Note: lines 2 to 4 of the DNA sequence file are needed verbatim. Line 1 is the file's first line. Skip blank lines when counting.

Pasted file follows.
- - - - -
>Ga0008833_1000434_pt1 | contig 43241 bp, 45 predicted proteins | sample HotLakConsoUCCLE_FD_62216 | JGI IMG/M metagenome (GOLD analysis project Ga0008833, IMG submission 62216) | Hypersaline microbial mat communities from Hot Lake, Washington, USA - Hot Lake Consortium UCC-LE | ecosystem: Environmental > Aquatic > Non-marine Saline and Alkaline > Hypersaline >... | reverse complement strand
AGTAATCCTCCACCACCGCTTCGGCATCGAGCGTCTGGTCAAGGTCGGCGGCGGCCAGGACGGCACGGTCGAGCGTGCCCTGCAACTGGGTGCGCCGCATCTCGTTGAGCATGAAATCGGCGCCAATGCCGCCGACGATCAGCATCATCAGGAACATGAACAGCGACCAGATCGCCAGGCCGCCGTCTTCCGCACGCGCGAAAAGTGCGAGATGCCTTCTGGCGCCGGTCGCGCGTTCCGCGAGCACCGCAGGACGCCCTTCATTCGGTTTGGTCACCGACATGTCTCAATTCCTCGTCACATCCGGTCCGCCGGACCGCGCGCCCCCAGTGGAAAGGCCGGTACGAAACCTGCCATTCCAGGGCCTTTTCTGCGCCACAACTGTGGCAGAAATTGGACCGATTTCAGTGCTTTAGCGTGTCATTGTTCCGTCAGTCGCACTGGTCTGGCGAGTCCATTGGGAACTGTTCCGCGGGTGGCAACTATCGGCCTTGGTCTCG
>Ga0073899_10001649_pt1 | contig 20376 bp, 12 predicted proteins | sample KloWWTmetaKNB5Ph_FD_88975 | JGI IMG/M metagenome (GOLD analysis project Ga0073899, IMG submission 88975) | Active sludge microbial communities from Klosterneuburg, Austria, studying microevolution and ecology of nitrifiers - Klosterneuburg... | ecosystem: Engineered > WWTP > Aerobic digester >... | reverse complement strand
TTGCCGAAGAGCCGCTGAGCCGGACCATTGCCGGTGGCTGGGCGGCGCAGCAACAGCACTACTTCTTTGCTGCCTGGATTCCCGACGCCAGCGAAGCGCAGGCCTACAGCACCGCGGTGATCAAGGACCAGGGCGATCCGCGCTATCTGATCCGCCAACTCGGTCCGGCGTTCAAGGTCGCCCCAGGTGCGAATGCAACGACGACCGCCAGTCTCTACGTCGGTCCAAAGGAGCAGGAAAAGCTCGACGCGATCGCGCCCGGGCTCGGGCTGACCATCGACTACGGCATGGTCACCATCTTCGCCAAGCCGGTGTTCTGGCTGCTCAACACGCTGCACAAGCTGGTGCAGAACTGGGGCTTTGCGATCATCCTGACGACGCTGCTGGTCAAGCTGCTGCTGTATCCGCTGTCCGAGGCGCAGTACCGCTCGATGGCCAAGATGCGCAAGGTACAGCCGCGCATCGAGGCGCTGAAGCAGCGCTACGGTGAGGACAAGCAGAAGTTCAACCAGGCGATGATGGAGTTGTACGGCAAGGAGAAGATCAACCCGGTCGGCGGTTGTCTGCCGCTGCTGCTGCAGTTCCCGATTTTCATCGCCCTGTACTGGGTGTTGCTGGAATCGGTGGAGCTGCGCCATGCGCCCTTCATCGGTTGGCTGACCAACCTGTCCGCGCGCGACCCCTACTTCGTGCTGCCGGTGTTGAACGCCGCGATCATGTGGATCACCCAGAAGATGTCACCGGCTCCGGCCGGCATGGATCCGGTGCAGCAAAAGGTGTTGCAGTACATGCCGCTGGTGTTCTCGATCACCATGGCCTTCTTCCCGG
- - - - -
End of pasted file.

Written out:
AGTAATCCTCCACCACCGCTTCGGCATCGAGCGTCTGGTCAAGGTCGGCGGCGGCCAGGACGGCACGGTCGAGCGTGCCCTGCAACTGGGTGCGCCGCATCTCGTTGAGCATGAAATCGGCGCCAATGCCGCCGACGATCAGCATCATCAGGAACATGAACAGCGACCAGATCGCCAGGCCGCCGTCTTCCGCACGCGCGAAAAGTGCGAGATGCCTTCTGGCGCCGGTCGCGCGTTCCGCGAGCACCGCAGGACGCCCTTCATTCGGTTTGGTCACCGACATGTCTCAATTCCTCGTCACATCCGGTCCGCCGGACCGCGCGCCCCCAGTGGAAAGGCCGGTACGAAACCTGCCATTCCAGGGCCTTTTCTGCGCCACAACTGTGGCAGAAATTGGACCGATTTCAGTGCTTTAGCGTGTCATTGTTCCGTCAGTCGCACTGGTCTGGCGAGTCCATTGGGAACTGTTCCGCGGGTGGCAACTATCGGCCTTGGTCTCG
>Ga0073899_10001649_pt1 | contig 20376 bp, 12 predicted proteins | sample KloWWTmetaKNB5Ph_FD_88975 | JGI IMG/M metagenome (GOLD analysis project Ga0073899, IMG submission 88975) | Active sludge microbial communities from Klosterneuburg, Austria, studying microevolution and ecology of nitrifiers - Klosterneuburg... | ecosystem: Engineered > WWTP > Aerobic digester >... | reverse complement strand
TTGCCGAAGAGCCGCTGAGCCGGACCATTGCCGGTGGCTGGGCGGCGCAGCAACAGCACTACTTCTTTGCTGCCTGGATTCCCGACGCCAGCGAAGCGCAGGCCTACAGCACCGCGGTGATCAAGGACCAGGGCGATCCGCGCTATCTGATCCGCCAACTCGGTCCGGCGTTCAAGGTCGCCCCAGGTGCGAATGCAACGACGACCGCCAGTCTCTACGTCGGTCCAAAGGAGCAGGAAAAGCTCGACGCGATCGCGCCCGGGCTCGGGCTGACCATCGACTACGGCATGGTCACCATCTTCGCCAAGCCGGTGTTCTGGCTGCTCAACACGCTGCACAAGCTGGTGCAGAACTGGGGCTTTGCGATCATCCTGACGACGCTGCTGGTCAAGCTGCTGCTGTATCCGCTGTCCGAGGCGCAGTACCGCTCGATGGCCAAGATGCGCAAGGTACAGCCGCGCATCGAGGCGCTGAAGCAGCGCTACGGTGAGGACAAGCAGAAGTTCAACCAGGCGATGATGGAGTTGTACGGCAAGGAGAAGATCAACCCGGTCGGCGGTTGTCTGCCGCTGCTGCTGCAGTTCCCGATTTTCATCGCCCTGTACTGGGTGTTGCTGGAATCGGTGGAGCTGCGCCATGCGCCCTTCATCGGTTGGCTGACCAACCTGTCCGCGCGCGACCCCTACTTCGTGCTGCCGGTGTTGAACGCCGCGATCATGTGGATCACCCAGAAGATGTCACCGGCTCCGGCCGGCATGGATCCGGTGCAGCAAAAGGTGTTGCAGTACATGCCGCTGGTGTTCTCGATCACCATGGCCTTCTTCCCGG